We want to introduce you to the newest member of our family. When we came to WIM two years ago, a black cat adopted us. So we brought her home. We named her Princess. It had been about a year since we had to have our other cat put to sleep and we then left for Canada. On returning to the Southwest we missed having a pet, so she came at the right time.
About three weeks ago Diane saw this little guy just wandering around campus. He was a sweet little one and very friendly. So we brought him home and it was not love at first sight. Princess was not the least bit thrilled that we brought someone into her established home. But she finally accepted him. We named him Oreo because he has this round white spot on his stomach: white sandwiched between black.
Saturday, October 27, 2012
Wednesday, October 17, 2012
Piñons are the abundant trees that add color to our desert landscape. They have a fragrant pine aroma and produce pine cones that are filled with nuts that can be harvested and roasted. The cones take over a year to mature, but once they are ready there are two ways to extract the nuts from the cone. One way is to expose the cone to heat and wait about 20 days for the cone to completely opens up. The other is the process that I participated in.
The Pedros allowed me to travel with them to Wheatsfields, AZ to go piñon picking. We went after school into the mountains to do our picking. There had been wind, rain and hail the Friday before, causing many of the cones to fall from the trees to the ground. We found a spot with many pine cones and began the picking process.
Begin the process by wearing old clothing, drinking some water, and bring a good sized container and a smaller one to use while on the ground to pick the nuts. The best nuts to pick are a nice golden brown color. Make sure you have knee pads, and a lot of pain relieve medicine, as you will be bending down to pick up those little nuts. Choose the golden brown colored nuts and avoid the white ones. I did not know the difference but learned that the white ones are old seeds and may not contain anything. When you come across a cone you hit them with a stick to knock out the seeds. Avoid using your hands--the sap is hard to get off and your fingers stick to everything. It is nice to have something to help you get up; after kneeling on the ground for a long time it may be hard to get up. When finished picking, rub your hands in sand to help remove the sap.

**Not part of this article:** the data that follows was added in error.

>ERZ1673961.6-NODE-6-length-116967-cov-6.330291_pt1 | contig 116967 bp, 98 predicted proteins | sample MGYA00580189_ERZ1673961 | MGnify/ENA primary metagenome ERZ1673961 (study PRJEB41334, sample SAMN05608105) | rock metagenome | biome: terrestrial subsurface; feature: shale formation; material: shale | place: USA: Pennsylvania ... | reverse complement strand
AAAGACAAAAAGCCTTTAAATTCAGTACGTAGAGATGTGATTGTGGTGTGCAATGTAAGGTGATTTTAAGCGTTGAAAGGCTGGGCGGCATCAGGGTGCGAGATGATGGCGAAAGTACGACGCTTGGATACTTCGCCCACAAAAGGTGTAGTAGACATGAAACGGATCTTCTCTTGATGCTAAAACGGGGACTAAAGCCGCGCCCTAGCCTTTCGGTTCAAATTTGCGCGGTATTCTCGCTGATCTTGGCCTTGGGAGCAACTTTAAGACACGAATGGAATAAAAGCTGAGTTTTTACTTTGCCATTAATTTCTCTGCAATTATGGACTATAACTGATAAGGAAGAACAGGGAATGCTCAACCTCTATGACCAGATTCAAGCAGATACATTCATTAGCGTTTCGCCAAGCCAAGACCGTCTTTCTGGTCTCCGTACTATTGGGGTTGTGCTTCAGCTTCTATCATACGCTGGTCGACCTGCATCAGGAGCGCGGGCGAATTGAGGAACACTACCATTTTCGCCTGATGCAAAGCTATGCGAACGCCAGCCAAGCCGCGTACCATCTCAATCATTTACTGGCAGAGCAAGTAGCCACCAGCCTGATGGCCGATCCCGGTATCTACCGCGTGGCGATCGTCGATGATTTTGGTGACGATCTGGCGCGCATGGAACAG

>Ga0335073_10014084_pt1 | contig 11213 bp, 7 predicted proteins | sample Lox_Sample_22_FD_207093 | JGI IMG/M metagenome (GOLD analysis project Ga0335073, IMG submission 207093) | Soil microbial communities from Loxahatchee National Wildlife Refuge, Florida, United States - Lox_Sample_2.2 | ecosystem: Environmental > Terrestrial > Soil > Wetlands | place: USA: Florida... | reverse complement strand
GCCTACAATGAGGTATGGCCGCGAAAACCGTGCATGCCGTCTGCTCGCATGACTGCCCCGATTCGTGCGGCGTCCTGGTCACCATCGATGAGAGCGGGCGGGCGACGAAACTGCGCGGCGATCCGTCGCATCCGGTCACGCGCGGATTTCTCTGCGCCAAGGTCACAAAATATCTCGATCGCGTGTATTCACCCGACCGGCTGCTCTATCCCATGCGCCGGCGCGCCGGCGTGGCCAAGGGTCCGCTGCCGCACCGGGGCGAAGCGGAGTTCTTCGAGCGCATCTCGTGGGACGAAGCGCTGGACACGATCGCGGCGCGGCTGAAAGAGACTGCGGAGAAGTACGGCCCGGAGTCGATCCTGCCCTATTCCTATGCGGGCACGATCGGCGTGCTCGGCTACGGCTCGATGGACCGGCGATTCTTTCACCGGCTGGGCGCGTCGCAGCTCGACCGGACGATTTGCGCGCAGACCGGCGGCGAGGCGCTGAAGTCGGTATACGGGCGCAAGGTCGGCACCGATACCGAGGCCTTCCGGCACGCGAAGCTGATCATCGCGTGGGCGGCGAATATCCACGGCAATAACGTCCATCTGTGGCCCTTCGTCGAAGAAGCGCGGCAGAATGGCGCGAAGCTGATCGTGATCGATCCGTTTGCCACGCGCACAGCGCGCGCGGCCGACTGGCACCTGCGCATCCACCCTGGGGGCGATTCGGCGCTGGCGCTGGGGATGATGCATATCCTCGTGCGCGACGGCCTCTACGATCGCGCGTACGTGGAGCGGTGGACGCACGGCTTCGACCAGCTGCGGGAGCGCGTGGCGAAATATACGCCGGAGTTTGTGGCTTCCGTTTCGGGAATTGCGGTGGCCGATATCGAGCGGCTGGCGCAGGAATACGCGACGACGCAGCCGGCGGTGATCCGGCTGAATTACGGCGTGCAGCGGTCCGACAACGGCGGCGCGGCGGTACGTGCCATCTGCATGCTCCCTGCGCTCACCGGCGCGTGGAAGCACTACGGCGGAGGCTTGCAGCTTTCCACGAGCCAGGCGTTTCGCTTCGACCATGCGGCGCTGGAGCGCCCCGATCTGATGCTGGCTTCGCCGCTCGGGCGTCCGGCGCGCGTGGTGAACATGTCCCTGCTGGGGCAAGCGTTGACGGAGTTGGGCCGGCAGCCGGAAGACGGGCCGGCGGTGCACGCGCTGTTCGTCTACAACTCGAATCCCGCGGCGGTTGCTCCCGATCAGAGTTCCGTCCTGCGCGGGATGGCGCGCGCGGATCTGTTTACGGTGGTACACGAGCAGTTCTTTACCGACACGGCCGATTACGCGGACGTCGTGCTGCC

It was relaxing, being in the woods. Solitude. Peaceful. No noise from the road and just the beauty of God’s creation. We finished picking the piñons and headed home. Now for the next step in the process.
Tuesday, October 16, 2012
What can you do with empty two-liter pop bottles? What about teach counting? One of the lessons that Diane was teaching was subtracting from ten. So she teamed up with bowling to provide her students with a visualization of the concept. Using ten 2-liter bottles she set up a bowling ally in her classroom. Each student had a chance to roll the ball one time. After each turn she used this to go over the equation of the total pins minus the pins knocked down will equal the pins standing. What a fun way to do math!
Marc set up the sound for each of the days, as there was no way to secure the equipment overnight. We did not want to see any of our equipment in the local pawn shops. He worked his musical magic to provide sound for a variety of musical talent that was aired on KHAC, KWIM, and KTBA.
Diane was teaching during the day on Thursday and Friday. But she joined the office staff to assist with inputting data for the Shar-a-thon. We also issued a $1,000 challenge. When the dust settled we found out that we raised $20,603! Our goal was $19,670, with the money to be used to repair the antennae tower at the Tuba City station and the inspection of all three towers. Praise God for how He worked in the past and how He will work in the future.
Saturday, October 6, 2012
Diane has been looking at the migration of the monarch butterfly in her classroom these past two months. The area we live in is on the monarch's migration route. Some of the classes have found monarch chrysalises on the playground and have brought them in to watch them hatch. To make this project more meaningful she went to Journey North, a great website to look at migration, plant studies, and other teaching tools (Journey North). The project has students create a butterfly to send to another school, create their own butterfly to include, and look at how far the monarchs would travel from Tse Bonito to Mexico. This incorporated science, math, art, and language arts in the process. Below are some pictures of the process and the finished products.
|The final folder|
|The individual butterflies|
Saturday, September 29, 2012
When we changed to the new operating system, we discovered that our webpage would no longer be able to be posted to our iCloud. So I began to look at using a blog format instead. This is my first attempt at this format, so please be patient with me as I look at how to set this up. I have been looking at other blogs so I can get some ideas. If you have any to send my way I would gladly appreciate it.